Wheel of Fortune Glossary

wheel of fortune
courtesy Sony Entertainment

Wheel of Fortune is one of those shows that's been around so long that everyone knows how it works and what it's all about. The show has been the source of at least one massively-popular catch phrase, and has several terms that are used regularly during game play.

Here are some of the most common terms used on the show, along with their meanings and/or their applications within the game.

The Wheel

You can't have Wheel of Fortune without the Wheel itself! The wheel is at the heart of the game, and consists of a collection of wedges. Each wedge contains either a dollar amount or a special game piece. The wheel is spun by contestants to determine the value of the consonants they guess correctly in the puzzle. There are also instructions to be found, such as Lose a Turn, or prizes to be picked up.


As mentioned above, the wedges are sections of the wheel. The term "wedge" is usually used on the show in conjunction with a special prize or opportunity, such as the Free Play wedge. It's also been used in promotions, such as the fun addition of the show's Spokeswedge, $5K.

Toss Up Puzzle

Toss-Up puzzles are played before each regular round, and are worth a pre-determined amount of money. Letters in the puzzle are revealed slowly and the first person to guess the answer wins the round and starts the subsequent regular round.

Speed Up Round

The Speed-Up round is the last regular round of the game. It starts off as usual, but mid-way through a bell sounds and Pat Sajak announces that they're running out of time. He gives the wheel a final spin, and whatever wedge he lands on determines the value of consonants for the duration of the puzzle. Vowels are worth nothing but may be guessed. Contestants take turns guessing letters and attempting to solve until the round is complete. (Fun Fact: If Pat's spin lands on Bankrupt or Lose a Turn, this is edited out and he spins again.)

Prize Puzzle

Each episode includes a Prize Puzzle, which offers a special prize to the winner of that round. Prizes can be anything from luxury items to trips. The unique appeal of the Prize Puzzle is that contestants try to solve them as quickly as possible, rather than continuing to spin to earn more cash in order to score the prize.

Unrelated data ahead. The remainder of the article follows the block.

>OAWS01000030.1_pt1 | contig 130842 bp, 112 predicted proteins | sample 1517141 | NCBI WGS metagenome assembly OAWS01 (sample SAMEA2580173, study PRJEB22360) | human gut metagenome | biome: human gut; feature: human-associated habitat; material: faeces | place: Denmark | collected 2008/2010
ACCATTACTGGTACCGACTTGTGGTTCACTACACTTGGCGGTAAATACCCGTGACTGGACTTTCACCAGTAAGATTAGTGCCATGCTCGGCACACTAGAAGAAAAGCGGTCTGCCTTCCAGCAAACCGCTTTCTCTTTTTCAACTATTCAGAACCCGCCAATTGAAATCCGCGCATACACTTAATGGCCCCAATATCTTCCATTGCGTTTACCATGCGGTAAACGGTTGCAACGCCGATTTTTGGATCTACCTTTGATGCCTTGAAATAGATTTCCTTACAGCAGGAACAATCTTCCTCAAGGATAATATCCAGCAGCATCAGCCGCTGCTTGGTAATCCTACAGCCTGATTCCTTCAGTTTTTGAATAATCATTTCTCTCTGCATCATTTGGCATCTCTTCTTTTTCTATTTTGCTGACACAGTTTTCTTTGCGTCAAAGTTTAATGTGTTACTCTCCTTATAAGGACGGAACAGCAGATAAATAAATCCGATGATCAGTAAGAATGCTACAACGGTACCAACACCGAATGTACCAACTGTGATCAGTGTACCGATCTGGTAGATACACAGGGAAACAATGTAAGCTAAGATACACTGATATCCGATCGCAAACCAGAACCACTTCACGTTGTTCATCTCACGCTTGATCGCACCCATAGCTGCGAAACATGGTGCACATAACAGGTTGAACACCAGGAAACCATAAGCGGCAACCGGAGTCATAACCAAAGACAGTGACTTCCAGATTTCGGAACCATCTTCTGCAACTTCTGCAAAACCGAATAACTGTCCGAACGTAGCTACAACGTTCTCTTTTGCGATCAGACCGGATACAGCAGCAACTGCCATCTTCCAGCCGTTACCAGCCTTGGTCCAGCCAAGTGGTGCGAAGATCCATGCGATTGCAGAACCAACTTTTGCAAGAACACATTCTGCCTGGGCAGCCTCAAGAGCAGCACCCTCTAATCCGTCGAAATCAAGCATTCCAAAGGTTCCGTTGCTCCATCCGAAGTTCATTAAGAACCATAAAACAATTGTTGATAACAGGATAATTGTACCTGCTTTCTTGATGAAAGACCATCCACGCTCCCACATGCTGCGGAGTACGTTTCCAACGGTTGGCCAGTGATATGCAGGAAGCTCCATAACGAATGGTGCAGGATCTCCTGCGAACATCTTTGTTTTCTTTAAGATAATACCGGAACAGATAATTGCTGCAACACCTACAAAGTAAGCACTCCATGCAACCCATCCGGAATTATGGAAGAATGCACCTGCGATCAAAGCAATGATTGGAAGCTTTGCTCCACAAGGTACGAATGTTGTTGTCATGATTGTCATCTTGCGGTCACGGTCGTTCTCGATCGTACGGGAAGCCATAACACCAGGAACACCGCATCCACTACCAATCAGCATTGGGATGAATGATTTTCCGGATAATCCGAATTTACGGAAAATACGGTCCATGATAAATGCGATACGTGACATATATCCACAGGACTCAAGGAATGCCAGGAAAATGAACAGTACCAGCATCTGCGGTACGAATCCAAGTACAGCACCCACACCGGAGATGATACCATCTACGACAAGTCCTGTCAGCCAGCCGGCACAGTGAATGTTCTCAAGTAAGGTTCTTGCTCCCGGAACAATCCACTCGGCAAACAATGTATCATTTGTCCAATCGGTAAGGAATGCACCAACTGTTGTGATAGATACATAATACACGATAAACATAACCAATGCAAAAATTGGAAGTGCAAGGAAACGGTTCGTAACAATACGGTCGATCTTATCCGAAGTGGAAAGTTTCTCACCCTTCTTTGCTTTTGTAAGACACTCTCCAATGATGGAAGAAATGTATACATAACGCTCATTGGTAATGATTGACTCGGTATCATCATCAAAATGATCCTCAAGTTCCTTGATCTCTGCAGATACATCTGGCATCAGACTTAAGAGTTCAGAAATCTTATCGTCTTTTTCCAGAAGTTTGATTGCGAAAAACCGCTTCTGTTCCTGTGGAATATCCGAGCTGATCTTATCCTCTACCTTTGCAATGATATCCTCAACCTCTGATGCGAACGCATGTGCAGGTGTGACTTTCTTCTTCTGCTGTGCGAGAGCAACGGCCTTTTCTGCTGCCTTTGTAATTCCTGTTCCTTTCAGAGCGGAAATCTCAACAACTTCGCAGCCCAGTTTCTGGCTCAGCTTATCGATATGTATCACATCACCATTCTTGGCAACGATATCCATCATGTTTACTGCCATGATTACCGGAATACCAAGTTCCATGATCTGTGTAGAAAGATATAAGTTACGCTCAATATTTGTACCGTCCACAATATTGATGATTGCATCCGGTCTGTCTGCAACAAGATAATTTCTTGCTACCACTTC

Bonus Round

The Bonus Round is the final round of the game, played by the contestant who earned the most in cash and prizes through the regular rounds. To start off with, the contestant spins a small wheel that contains envelopes identifying prizes available to be won. After landing on and selecting his or her prize envelope, the contestant is then presented with the final puzzle. The letters R, S, T, L, N, and E are all provided. Three more consonants and one more vowel are chosen, and the contestant has ten seconds to solve the puzzle. Afterwards, the selected envelope is opened to see what prize he or she has won (or failed to win).

Before & After Category

Each puzzle has a category, which gives contestants a hint to the puzzle's solution. There are many different standard categories, such as Food & Drink or What Are You Doing? One of the most interesting categories is Before & After, which ties two different phrases together with a common word. Examples of Before & After puzzles include:

  • Do the Funky Chicken Noodle Soup
  • The Good the Bad and The Ugly Duckling
  • Nancy Drew Barrymore

The Wheelmobile

The Wheelmobile isn't referenced on the show very often, but it's become a part of the show's identity nonetheless. Anyone who wants to be a contestant on the show should definitely brush up on this definition!